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Lab Scientist (Biological Scientist)


Laboratory scientists perform experiments to help improve products and solve problems. They design and run experiments to test an idea. The results are recorded and studied. This research will vary depending on the industry in which the scientists are working.

Working Conditions

Laboratory scientists work in labs. They work standard hours. Computers are used to analyze the data they collect in experiments.


Beginning salary varies with education: bachelor's degree, $25,400; master's degree, $29,000; and doctorate degree, $52,400.

Helpful Skills and Subjects to Study

Laboratory scientists must be able to work with a team or independently and be able to communicate orally and in writing in a clear and concise manner. Strong business skills and management techniques are also needed. Physical stamina may also be required in working in remote areas. Courses in biology, chemistry, mathematics, and English are required.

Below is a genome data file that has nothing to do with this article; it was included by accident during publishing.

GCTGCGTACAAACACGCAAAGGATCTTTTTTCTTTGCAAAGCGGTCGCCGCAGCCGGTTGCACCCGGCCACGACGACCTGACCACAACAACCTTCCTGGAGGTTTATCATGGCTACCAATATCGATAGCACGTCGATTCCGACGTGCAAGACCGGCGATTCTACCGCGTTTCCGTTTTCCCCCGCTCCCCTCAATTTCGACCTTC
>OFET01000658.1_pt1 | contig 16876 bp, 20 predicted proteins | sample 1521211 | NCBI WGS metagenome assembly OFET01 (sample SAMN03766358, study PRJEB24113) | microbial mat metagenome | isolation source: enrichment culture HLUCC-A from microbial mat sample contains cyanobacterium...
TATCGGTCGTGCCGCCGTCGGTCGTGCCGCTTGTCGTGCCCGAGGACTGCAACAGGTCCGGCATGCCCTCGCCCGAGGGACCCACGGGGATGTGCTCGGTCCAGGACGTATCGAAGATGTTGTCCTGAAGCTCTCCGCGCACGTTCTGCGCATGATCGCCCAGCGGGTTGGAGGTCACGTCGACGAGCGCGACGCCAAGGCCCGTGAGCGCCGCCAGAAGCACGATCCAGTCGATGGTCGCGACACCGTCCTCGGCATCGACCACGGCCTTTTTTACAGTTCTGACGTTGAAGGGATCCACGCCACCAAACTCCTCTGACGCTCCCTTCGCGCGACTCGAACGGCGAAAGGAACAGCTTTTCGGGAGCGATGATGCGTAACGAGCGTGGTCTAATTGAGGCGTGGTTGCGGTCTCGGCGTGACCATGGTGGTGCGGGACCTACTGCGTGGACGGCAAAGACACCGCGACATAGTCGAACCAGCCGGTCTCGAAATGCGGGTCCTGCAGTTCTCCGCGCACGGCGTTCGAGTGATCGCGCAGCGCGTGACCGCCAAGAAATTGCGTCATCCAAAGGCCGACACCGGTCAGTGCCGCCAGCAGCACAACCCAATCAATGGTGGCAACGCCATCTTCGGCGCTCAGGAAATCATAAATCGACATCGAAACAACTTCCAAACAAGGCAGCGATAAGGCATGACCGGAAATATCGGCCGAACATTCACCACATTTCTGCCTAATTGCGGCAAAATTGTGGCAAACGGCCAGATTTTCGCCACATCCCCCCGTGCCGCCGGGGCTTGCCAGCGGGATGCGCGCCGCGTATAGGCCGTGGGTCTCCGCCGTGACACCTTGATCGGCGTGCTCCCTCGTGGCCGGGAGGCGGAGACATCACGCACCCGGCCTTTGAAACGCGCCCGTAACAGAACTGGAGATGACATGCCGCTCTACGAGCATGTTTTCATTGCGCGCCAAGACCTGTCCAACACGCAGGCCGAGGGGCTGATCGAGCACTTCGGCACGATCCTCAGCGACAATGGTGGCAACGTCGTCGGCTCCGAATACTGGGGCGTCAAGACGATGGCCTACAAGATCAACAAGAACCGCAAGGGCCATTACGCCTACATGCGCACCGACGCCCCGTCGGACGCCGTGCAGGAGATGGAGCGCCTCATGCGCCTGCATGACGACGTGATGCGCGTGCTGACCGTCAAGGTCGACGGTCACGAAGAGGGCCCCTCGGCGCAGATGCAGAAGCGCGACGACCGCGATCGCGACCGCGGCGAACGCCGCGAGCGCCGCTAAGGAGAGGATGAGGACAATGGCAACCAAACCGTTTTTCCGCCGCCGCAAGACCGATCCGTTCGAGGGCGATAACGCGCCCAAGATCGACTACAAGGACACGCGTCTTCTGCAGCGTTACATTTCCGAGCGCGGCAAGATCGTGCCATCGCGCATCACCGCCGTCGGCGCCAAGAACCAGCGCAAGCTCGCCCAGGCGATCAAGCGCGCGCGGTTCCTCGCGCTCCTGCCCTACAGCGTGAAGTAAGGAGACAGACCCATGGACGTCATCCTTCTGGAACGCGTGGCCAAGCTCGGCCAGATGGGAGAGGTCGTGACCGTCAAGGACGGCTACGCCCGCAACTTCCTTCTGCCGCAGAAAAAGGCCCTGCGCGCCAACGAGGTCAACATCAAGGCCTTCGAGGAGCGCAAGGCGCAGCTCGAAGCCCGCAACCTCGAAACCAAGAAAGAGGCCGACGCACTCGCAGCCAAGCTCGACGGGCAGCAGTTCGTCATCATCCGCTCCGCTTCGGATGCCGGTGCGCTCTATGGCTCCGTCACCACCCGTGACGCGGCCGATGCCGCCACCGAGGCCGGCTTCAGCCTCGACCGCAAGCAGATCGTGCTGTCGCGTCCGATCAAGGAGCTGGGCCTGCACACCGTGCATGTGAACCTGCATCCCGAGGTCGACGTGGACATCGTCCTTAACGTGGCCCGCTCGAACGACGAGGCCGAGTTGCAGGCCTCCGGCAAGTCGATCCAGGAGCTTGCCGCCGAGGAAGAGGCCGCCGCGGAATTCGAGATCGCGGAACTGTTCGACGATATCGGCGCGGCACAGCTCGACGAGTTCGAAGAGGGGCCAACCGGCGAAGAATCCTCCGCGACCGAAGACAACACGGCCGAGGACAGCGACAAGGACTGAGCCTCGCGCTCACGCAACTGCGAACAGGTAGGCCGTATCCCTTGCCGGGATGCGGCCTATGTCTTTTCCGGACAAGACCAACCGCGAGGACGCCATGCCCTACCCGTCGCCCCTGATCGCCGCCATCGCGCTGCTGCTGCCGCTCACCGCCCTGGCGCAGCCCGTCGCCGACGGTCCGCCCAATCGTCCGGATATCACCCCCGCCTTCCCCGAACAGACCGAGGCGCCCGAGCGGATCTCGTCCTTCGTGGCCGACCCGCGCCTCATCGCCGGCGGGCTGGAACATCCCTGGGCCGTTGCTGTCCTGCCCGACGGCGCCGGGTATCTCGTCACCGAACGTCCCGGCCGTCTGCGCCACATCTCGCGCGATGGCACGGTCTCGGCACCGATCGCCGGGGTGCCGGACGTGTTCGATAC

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Foresters, soil conservationists, animal breeders, horticulturists, soil scientists, and agricultural scientists.

Education & Training

A bachelor's degree is required for non-research jobs or research assistants. A master's degree is needed for management or product development. A Ph.D is needed for independent research.

Job Outlook

Job growth will be faster than average but because the Federal Government is funding fewer grants, there will be considerable competition.

Sources for Additional Information

American Institute of Biological Sciences
1444 I Street, NW, Suite 200
Washington, DC 20005

Biotechnology Industry Organization
1625 K Street, NW, Suite 1100
Washington, DC 20006